At the most recent Centerville City Council meeting a presentation by Jim Taylor of Wellston Trees and Greens was shared before the council as well as the public in attendance. The Wellston Trees and Greens organization is involved in efforts to create passive parks and trails in Warner Robins and Houston County. This dream is one shared by many in our community, including myself. There was also encouragement given for Centerville’s possible participation in future phases of the overall project, which could one day connect walking trails, bike paths and other public park space from Centerville to Warner Robins.
The vision that was cast was one of walkability and connectivity throughout the community. A dog park and an amphitheater were mentioned also. It’s good to know there are forward-thinking individuals in our community who see what is wanted and needed and then go and put forth the effort to build a coalition to get the job done. I’m impressed and excited about what comes next. Keep up the good work.
-- Cameron W. Andrews
Never miss a local story.
City Council Post 1
Two young ladies
There are a lot of good people out there working hard and doing good things. My wife and I recently met two of them. The first was working hard at her job and shared that she and members of her church were going on a mission trip to a South Africa orphanage. I am sure the trip would require many sacrifices on her part and a lot of work. Such a big heart.
The second one was a cashier. We discovered she lives in Macon and works there, and her second job as a cashier is in Warner Robins. She also goes to school studying medical courses. She said she was having a rough day and I gave her a small stuffed animal. It just made her day, and she gave me several hugs and that made my day.
I admired both these ladies. They could have sat down and done nothing, drawn welfare, food stamps, etc. -- but not these two self-motivated ladies. They serve as an inspiration to others of what can be done. When you meet people like that, it reconfirms that there are a lot of good people out there working hard, sometimes two jobs, going to school and they don’t make headlines. They keep going, even when the going gets rough. Way to go, young ladies.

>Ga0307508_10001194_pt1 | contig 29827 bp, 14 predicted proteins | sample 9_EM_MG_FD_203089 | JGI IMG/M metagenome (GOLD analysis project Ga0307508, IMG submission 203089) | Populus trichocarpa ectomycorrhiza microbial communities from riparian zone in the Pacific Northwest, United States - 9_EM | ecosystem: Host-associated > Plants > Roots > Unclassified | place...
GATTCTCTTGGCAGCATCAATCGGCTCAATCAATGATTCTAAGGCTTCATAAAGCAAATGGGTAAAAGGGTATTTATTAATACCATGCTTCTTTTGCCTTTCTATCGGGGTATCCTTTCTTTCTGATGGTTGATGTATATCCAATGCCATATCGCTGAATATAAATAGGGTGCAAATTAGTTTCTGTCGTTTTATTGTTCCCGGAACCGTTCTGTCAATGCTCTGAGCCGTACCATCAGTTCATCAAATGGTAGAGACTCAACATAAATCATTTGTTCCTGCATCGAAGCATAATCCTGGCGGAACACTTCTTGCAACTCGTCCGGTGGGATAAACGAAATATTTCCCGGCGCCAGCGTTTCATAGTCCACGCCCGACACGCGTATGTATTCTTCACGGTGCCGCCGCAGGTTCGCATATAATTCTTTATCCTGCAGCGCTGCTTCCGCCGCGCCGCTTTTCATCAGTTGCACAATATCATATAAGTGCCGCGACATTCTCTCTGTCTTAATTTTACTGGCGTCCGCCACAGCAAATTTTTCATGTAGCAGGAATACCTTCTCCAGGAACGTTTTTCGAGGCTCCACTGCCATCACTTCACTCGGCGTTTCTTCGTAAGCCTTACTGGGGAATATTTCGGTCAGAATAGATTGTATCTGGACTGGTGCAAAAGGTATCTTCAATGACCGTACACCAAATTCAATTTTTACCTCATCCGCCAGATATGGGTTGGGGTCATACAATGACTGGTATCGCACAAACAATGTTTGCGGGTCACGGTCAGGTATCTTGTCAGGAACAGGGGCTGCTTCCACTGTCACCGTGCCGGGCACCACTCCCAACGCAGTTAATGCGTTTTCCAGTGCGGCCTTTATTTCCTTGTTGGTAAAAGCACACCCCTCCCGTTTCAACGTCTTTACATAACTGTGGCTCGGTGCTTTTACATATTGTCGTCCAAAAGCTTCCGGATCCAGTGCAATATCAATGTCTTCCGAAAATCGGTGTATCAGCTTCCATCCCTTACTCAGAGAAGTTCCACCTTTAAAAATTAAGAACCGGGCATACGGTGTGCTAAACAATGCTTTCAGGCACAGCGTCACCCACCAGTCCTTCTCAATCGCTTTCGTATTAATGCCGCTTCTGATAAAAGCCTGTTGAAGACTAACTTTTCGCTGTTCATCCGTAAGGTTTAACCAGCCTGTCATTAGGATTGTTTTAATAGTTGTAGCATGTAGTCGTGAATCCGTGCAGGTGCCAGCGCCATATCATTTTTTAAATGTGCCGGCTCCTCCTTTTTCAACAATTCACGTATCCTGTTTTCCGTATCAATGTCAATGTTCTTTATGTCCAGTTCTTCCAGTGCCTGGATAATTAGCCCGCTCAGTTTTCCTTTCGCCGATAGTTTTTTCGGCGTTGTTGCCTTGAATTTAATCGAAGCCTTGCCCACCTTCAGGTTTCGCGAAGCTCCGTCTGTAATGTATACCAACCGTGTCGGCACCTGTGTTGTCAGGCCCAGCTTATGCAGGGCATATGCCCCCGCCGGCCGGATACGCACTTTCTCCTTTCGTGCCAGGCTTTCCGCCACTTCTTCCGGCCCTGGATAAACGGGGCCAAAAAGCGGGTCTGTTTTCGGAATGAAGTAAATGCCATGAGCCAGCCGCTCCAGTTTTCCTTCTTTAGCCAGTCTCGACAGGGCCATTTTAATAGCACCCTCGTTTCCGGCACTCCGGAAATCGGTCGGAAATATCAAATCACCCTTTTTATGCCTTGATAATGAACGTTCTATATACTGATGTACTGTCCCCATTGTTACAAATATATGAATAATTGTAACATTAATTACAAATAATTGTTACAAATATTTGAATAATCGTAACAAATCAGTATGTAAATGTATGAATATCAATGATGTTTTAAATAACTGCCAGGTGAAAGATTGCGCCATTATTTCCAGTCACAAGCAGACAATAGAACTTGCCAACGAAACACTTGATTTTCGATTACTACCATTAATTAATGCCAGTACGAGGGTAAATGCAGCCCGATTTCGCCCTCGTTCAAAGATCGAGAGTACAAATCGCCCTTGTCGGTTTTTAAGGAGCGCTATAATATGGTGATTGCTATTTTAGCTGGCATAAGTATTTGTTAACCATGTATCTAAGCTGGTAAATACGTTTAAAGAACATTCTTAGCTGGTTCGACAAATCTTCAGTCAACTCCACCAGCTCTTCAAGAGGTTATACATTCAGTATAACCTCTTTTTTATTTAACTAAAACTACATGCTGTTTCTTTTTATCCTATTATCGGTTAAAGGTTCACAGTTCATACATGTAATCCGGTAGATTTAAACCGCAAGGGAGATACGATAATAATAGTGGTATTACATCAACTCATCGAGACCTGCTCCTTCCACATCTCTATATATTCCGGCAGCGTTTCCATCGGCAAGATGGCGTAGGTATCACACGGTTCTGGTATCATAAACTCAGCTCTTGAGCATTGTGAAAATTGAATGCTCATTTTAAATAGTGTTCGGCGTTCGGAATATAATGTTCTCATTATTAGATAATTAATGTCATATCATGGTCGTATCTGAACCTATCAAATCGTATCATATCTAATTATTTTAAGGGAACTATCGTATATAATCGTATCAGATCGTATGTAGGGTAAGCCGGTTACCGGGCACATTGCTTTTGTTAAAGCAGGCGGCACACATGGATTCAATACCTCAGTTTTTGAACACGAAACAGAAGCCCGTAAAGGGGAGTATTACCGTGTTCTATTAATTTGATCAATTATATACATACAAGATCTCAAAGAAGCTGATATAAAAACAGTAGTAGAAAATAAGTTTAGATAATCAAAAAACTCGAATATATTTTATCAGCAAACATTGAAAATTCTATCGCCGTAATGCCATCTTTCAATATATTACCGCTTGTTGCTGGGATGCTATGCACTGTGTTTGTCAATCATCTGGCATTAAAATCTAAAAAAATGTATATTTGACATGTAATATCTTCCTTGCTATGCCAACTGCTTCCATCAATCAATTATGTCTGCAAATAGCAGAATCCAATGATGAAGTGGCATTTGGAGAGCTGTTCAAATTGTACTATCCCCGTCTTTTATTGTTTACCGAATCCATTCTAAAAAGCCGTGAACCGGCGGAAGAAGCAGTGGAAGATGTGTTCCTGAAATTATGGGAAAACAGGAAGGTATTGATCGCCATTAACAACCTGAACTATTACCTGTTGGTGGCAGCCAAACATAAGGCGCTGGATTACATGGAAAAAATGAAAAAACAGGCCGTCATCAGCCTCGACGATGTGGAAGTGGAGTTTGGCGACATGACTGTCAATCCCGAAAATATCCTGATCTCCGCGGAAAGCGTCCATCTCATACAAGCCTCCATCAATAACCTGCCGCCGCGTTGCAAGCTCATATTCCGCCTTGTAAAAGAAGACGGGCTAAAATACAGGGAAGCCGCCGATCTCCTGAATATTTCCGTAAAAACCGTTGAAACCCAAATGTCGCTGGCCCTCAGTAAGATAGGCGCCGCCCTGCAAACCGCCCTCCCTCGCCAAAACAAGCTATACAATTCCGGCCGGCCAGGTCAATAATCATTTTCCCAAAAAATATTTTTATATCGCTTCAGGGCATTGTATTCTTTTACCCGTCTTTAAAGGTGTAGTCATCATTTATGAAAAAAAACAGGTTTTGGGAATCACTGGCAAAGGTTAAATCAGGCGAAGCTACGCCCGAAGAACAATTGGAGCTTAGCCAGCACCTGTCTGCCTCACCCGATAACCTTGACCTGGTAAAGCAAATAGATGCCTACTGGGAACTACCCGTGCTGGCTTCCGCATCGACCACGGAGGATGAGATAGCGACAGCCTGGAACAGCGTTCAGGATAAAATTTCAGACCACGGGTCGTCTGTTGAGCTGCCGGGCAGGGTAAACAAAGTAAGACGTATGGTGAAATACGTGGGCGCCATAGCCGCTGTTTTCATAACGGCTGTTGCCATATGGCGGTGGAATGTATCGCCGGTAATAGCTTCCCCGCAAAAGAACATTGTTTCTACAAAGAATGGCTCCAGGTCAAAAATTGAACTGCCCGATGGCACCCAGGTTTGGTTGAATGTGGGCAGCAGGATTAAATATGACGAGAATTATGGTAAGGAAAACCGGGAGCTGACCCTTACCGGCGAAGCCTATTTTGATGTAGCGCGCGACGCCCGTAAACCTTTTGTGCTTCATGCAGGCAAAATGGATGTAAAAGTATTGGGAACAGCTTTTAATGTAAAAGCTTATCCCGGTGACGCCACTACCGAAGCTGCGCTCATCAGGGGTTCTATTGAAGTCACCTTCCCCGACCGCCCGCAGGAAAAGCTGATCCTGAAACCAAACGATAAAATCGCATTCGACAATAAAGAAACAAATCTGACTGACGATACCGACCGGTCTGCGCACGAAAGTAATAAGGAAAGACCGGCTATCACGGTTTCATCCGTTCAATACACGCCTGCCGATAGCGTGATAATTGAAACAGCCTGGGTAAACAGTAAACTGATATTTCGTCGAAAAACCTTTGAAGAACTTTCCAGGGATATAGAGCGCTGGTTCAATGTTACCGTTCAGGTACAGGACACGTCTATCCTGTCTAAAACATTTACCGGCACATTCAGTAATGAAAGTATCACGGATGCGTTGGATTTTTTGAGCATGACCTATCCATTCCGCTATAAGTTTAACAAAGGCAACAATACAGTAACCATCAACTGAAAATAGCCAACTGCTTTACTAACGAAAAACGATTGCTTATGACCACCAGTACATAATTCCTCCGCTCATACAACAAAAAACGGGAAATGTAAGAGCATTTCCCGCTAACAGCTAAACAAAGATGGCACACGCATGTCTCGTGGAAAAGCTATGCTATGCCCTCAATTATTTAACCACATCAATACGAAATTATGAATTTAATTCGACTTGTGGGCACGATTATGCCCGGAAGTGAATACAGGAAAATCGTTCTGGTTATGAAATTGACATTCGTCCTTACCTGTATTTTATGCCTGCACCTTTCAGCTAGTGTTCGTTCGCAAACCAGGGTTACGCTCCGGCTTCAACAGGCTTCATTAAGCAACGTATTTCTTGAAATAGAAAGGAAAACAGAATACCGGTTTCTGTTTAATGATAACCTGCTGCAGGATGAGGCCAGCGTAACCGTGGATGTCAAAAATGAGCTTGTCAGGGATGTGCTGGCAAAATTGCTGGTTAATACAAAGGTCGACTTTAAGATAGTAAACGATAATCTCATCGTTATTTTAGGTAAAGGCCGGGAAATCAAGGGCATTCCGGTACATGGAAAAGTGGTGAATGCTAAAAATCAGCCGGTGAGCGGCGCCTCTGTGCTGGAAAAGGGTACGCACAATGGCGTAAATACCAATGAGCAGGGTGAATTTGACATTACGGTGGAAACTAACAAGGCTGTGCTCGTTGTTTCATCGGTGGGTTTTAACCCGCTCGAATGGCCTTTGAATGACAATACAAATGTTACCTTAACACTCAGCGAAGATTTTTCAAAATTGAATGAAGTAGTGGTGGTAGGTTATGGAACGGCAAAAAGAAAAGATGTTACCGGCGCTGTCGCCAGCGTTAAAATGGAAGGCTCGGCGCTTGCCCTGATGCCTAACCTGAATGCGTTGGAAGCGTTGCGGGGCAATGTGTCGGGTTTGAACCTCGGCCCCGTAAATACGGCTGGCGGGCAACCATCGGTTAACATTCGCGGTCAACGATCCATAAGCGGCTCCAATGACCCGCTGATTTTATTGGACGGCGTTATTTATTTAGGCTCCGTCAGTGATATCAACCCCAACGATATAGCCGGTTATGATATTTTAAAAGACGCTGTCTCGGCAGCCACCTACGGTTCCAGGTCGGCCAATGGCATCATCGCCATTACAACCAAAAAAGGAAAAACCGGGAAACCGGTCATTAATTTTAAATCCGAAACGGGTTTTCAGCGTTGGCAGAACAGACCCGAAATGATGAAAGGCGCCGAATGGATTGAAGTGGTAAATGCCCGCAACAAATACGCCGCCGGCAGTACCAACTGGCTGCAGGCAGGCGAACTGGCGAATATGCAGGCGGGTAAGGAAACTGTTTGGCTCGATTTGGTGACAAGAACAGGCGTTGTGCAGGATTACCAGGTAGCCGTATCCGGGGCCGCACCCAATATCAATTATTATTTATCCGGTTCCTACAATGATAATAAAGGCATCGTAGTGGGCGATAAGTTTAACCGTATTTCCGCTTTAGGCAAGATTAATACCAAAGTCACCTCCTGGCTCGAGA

-- Donnie Powell
For Gov. Deal
From the day that we bought our home in 2000 until today, our property taxes have doubled, an increase of 6.6 percent per year. Over that same 15 years, the average inflation rate was 2.5 percent. The Union County Board of Education, for no good reason and on a whim, decided to increase the superintendent’s salary by some $20,000. A proportionate increase went to the associate superintendent. Those increases will pad their retirement benefits. There are just 2,500 students in the Union County schools.
There is a school superintendent in Georgia whose salary runs to $500,000. The General Assembly has placed limits on how much millage rates can increase but, even if local authorities decide not to raise the millage rate, property taxes increase simply because “fair market value” -- whatever that means -- increases.
I have been in regular contact with Steve Gooch, our senator, and Stephen Allison, our representative, to replace school funding through “fair market value” of property with a uniform, statewide sales tax. A sales tax would immediately return control of spending to taxpayers. This past summer, there was to have been a committee to study the issue, but Gov. Deal quashed the proposal until 2017.
I have sent an e-mail to Gov. Deal three times regarding this issue. I have yet to receive any response.
-- George Mitchell
Gov. Deal did appoint an Education Reform Commission. Its report is due to the governor in December. The General Assembly is not expected to act on the commission’s recommendations until 2017.
Phone still not ringing